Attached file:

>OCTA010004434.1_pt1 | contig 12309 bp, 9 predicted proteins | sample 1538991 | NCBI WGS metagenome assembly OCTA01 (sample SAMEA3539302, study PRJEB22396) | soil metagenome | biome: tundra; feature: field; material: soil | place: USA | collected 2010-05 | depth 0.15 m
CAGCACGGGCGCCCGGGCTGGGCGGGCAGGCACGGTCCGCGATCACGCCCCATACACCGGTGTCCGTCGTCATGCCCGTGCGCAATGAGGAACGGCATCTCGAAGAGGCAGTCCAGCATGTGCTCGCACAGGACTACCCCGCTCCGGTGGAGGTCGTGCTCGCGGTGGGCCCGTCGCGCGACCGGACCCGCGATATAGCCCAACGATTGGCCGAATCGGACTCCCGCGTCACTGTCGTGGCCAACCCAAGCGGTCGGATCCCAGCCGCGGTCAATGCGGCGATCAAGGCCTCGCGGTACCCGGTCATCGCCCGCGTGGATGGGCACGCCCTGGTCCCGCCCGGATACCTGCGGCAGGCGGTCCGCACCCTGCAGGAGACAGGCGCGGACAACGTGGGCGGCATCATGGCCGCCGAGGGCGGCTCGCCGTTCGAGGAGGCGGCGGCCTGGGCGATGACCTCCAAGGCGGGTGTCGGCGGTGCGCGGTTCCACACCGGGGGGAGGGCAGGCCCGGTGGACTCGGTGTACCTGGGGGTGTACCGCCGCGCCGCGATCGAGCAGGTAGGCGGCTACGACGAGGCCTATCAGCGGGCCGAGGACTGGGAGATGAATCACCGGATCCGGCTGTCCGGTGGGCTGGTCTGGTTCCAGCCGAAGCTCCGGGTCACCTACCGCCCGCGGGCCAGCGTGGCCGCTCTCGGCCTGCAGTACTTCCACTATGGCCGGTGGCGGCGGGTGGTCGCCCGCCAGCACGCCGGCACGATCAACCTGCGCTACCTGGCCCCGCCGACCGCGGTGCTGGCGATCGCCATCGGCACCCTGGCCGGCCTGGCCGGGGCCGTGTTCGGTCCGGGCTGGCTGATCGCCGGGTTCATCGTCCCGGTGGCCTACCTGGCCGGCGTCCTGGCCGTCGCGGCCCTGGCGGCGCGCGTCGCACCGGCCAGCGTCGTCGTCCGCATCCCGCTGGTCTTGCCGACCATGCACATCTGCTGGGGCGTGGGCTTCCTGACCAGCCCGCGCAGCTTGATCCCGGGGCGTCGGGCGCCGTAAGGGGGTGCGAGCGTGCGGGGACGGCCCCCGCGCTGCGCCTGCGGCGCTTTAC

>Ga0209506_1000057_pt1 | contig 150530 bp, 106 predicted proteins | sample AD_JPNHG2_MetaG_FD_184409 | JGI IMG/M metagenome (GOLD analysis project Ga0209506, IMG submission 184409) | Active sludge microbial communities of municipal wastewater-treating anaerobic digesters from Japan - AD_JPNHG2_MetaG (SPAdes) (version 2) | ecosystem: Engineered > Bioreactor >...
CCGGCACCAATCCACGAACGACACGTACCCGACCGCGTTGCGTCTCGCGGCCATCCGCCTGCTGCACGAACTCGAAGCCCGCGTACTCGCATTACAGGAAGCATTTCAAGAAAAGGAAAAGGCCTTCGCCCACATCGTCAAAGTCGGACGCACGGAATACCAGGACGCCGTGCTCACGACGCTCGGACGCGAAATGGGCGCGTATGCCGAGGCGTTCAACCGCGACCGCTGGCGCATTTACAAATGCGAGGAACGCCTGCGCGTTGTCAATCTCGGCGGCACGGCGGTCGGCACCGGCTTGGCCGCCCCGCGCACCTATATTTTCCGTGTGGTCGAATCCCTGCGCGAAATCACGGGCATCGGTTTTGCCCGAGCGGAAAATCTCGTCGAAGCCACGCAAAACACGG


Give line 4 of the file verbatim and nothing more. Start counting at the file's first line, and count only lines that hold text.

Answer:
CCGGCACCAATCCACGAACGACACGTACCCGACCGCGTTGCGTCTCGCGGCCATCCGCCTGCTGCACGAACTCGAAGCCCGCGTACTCGCATTACAGGAAGCATTTCAAGAAAAGGAAAAGGCCTTCGCCCACATCGTCAAAGTCGGACGCACGGAATACCAGGACGCCGTGCTCACGACGCTCGGACGCGAAATGGGCGCGTATGCCGAGGCGTTCAACCGCGACCGCTGGCGCATTTACAAATGCGAGGAACGCCTGCGCGTTGTCAATCTCGGCGGCACGGCGGTCGGCACCGGCTTGGCCGCCCCGCGCACCTATATTTTCCGTGTGGTCGAATCCCTGCGCGAAATCACGGGCATCGGTTTTGCCCGAGCGGAAAATCTCGTCGAAGCCACGCAAAACACGG